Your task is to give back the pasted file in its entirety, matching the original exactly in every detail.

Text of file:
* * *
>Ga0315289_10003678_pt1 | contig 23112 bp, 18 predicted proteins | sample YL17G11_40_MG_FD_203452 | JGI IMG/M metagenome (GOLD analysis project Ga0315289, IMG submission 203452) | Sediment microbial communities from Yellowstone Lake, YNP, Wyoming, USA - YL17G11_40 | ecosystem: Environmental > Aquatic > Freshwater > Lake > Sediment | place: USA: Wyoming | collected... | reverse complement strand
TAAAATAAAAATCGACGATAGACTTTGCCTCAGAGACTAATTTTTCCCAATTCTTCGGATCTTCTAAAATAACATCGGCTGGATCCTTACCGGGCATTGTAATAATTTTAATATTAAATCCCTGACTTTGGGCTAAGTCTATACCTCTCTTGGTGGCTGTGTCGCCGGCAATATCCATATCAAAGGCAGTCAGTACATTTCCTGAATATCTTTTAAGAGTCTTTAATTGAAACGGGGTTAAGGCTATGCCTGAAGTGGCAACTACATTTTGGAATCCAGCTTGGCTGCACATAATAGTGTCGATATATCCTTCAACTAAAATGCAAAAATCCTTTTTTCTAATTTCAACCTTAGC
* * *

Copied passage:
>Ga0315289_10003678_pt1 | contig 23112 bp, 18 predicted proteins | sample YL17G11_40_MG_FD_203452 | JGI IMG/M metagenome (GOLD analysis project Ga0315289, IMG submission 203452) | Sediment microbial communities from Yellowstone Lake, YNP, Wyoming, USA - YL17G11_40 | ecosystem: Environmental > Aquatic > Freshwater > Lake > Sediment | place: USA: Wyoming | collected... | reverse complement strand
TAAAATAAAAATCGACGATAGACTTTGCCTCAGAGACTAATTTTTCCCAATTCTTCGGATCTTCTAAAATAACATCGGCTGGATCCTTACCGGGCATTGTAATAATTTTAATATTAAATCCCTGACTTTGGGCTAAGTCTATACCTCTCTTGGTGGCTGTGTCGCCGGCAATATCCATATCAAAGGCAGTCAGTACATTTCCTGAATATCTTTTAAGAGTCTTTAATTGAAACGGGGTTAAGGCTATGCCTGAAGTGGCAACTACATTTTGGAATCCAGCTTGGCTGCACATAATAGTGTCGATATATCCTTCAACTAAAATGCAAAAATCCTTTTTTCTAATTTCAACCTTAGC